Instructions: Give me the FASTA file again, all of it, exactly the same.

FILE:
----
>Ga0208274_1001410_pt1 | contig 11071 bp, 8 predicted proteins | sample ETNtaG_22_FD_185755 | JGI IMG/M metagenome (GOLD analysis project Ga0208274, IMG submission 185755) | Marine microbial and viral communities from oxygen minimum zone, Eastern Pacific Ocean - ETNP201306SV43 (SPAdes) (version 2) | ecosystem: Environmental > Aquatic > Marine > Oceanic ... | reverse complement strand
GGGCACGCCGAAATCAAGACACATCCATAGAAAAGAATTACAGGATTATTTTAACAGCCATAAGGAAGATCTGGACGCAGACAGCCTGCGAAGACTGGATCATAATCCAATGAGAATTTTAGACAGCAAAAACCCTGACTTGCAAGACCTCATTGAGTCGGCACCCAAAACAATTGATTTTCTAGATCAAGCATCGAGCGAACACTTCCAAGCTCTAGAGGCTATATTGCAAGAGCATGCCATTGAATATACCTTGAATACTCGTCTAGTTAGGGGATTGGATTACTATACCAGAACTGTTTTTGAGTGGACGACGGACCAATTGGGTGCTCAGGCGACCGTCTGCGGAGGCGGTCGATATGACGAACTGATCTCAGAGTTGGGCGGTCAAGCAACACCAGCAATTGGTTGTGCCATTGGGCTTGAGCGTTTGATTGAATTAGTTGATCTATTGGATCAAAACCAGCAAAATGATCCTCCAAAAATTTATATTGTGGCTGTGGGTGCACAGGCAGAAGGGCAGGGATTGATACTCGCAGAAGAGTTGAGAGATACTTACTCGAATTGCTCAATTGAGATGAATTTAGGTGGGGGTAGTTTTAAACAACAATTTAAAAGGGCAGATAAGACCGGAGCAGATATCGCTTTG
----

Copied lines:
>Ga0208274_1001410_pt1 | contig 11071 bp, 8 predicted proteins | sample ETNtaG_22_FD_185755 | JGI IMG/M metagenome (GOLD analysis project Ga0208274, IMG submission 185755) | Marine microbial and viral communities from oxygen minimum zone, Eastern Pacific Ocean - ETNP201306SV43 (SPAdes) (version 2) | ecosystem: Environmental > Aquatic > Marine > Oceanic ... | reverse complement strand
GGGCACGCCGAAATCAAGACACATCCATAGAAAAGAATTACAGGATTATTTTAACAGCCATAAGGAAGATCTGGACGCAGACAGCCTGCGAAGACTGGATCATAATCCAATGAGAATTTTAGACAGCAAAAACCCTGACTTGCAAGACCTCATTGAGTCGGCACCCAAAACAATTGATTTTCTAGATCAAGCATCGAGCGAACACTTCCAAGCTCTAGAGGCTATATTGCAAGAGCATGCCATTGAATATACCTTGAATACTCGTCTAGTTAGGGGATTGGATTACTATACCAGAACTGTTTTTGAGTGGACGACGGACCAATTGGGTGCTCAGGCGACCGTCTGCGGAGGCGGTCGATATGACGAACTGATCTCAGAGTTGGGCGGTCAAGCAACACCAGCAATTGGTTGTGCCATTGGGCTTGAGCGTTTGATTGAATTAGTTGATCTATTGGATCAAAACCAGCAAAATGATCCTCCAAAAATTTATATTGTGGCTGTGGGTGCACAGGCAGAAGGGCAGGGATTGATACTCGCAGAAGAGTTGAGAGATACTTACTCGAATTGCTCAATTGAGATGAATTTAGGTGGGGGTAGTTTTAAACAACAATTTAAAAGGGCAGATAAGACCGGAGCAGATATCGCTTTG